Monday, February 17, 2014

Review: Escher & Vieaux

Escher String Quartet
Jason Vieaux, guitar
Feb. 15, Virginia Commonwealth University

Chamber music does not get much more fun than Luigi Boccherini’s Quintet in D major, the “Fandango,” for guitar and string quartet, the biggest crowd-pleaser, if not the highlight, of a Rennolds Chamber Concerts program by the Escher String Quartet and classical guitarist Jason Vieaux.

(At least that was the printed order of billing. Much of the audience, I suspect, would have preferred to see the guitarist given top billing.)

The musicians drew great jollity and swagger from the Boccherini’s namesake final movement – all that was missing (sorely) was castanets. The first two movements of the quintet struck me as a bit too measured in tempo and careful in articulation and accenting, sounding elegant but short on verve and spontaneity.

The program opened with Mendelssohn’s String Quartet in E minor, Op. 44, No. 2, which proved to be a showcase of the Escher’s strengths. This work encapsulates the voices that Mendelssohn assumed in his greatest works – stormy drama in its outer movements, quicksilver speed and lightness in its scherzo, high sentiment in its andante; and the ensemble captured all those voices in a performance of understated but revealing virtuosity.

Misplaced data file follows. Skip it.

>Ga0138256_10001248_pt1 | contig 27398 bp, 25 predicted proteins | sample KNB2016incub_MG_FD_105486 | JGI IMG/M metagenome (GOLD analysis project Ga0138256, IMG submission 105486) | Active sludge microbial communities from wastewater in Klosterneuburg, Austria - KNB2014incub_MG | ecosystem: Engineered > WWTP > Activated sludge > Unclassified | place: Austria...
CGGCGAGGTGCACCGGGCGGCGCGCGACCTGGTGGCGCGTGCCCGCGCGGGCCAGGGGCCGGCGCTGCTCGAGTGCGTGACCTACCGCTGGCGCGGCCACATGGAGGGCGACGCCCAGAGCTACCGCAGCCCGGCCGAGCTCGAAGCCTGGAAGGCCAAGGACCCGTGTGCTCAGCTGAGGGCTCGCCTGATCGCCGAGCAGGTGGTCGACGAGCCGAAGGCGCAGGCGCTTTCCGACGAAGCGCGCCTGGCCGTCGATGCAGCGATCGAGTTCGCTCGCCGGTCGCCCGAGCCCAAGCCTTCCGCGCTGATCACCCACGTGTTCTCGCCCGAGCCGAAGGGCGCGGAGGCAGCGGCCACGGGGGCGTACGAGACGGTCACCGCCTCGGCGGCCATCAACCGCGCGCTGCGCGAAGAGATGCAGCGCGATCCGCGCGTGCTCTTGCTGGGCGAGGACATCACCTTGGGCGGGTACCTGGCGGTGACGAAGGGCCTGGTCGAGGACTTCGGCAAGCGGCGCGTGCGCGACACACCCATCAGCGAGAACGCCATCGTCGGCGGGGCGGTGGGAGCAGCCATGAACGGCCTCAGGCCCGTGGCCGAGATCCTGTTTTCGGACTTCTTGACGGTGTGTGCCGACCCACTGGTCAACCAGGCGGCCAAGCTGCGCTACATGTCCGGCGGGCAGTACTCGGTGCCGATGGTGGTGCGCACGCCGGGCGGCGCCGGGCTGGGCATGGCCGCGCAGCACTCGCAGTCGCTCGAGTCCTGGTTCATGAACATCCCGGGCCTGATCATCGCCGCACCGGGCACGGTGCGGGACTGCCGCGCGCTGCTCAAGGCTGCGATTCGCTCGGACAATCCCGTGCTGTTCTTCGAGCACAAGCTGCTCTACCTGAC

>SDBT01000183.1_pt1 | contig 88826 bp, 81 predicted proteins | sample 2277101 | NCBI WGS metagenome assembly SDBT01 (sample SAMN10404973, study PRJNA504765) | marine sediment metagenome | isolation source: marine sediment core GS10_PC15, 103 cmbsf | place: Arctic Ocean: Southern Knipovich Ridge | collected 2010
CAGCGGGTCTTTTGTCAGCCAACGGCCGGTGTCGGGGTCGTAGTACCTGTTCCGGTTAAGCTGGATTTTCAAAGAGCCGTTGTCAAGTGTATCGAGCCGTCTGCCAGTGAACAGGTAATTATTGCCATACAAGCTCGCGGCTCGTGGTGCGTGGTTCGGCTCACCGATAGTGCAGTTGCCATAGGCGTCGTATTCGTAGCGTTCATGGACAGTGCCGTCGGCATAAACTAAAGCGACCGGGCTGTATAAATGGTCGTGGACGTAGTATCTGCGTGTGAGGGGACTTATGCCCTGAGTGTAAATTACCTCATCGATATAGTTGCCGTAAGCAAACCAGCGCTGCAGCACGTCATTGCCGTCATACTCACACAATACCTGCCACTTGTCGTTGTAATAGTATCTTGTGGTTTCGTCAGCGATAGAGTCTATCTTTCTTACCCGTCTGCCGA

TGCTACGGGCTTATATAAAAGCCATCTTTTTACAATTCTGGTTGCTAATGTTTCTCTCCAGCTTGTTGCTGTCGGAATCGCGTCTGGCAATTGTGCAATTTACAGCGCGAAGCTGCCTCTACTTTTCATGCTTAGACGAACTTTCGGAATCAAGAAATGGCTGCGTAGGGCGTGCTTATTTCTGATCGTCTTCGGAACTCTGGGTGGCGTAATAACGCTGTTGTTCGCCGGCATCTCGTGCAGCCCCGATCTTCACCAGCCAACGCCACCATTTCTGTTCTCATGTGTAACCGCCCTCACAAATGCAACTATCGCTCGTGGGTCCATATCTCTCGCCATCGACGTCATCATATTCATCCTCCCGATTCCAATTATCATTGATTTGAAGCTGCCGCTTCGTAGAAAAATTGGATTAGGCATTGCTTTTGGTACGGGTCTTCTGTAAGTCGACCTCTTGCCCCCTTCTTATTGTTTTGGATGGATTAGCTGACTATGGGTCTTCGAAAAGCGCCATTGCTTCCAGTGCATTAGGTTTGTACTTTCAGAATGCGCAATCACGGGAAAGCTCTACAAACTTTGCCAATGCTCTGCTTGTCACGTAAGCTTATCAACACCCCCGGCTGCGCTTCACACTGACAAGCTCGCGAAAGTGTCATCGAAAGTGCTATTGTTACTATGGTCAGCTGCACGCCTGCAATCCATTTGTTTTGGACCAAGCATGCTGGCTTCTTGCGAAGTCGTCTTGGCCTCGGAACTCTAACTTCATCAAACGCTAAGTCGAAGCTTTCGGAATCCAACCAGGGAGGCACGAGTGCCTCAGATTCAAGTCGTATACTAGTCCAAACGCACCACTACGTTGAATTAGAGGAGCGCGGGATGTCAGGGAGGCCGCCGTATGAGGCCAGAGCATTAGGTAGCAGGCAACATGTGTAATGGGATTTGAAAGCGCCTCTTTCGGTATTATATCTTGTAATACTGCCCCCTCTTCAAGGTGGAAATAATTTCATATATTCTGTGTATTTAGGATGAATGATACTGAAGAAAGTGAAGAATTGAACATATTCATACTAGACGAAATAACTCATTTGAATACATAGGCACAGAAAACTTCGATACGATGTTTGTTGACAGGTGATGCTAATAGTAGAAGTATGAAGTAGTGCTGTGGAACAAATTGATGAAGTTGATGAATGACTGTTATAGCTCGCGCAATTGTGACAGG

The collective sound of violinists Adam Barnett-Hart and Aaron Boyd, violist Pierre Lapointe and cellist Dane Jonansen was not especially big or overly assertive, but highly focused and surprisingly room-filling.

Unlike the typical string quartet in classical and romantic repertory, the Escher did not treat the first violin as a default lead voice – Barnett-Hart was a presence but not an especially dominant one; and the foursome made a point of rendering internal and contrapuntal voices with exceptional clarity. The duos and exchanges of Boyd and Lapointe were some of the highlights of the performance.

Vieaux, who is becoming a regular visitor to these parts (this was his third Richmond appearance in 10 years), also joined the Escher in Mario Castelnuovo-Tedesco’s Guitar Quintet, Op. 143, a work whose prevailing neoclassical style makes room for Italianate melody (the composer was a Florentine who emigrated to Southern California before World War II) and energetic, jazzy riffs.

Vieuax’s solo cameo was Mario Giuliani’s “Grande Overture,” a sonata-form compression of the Mozart-to-Rossini style of opera overture to the voice of a solo guitar, played with appropriate lilt, wit and suavity.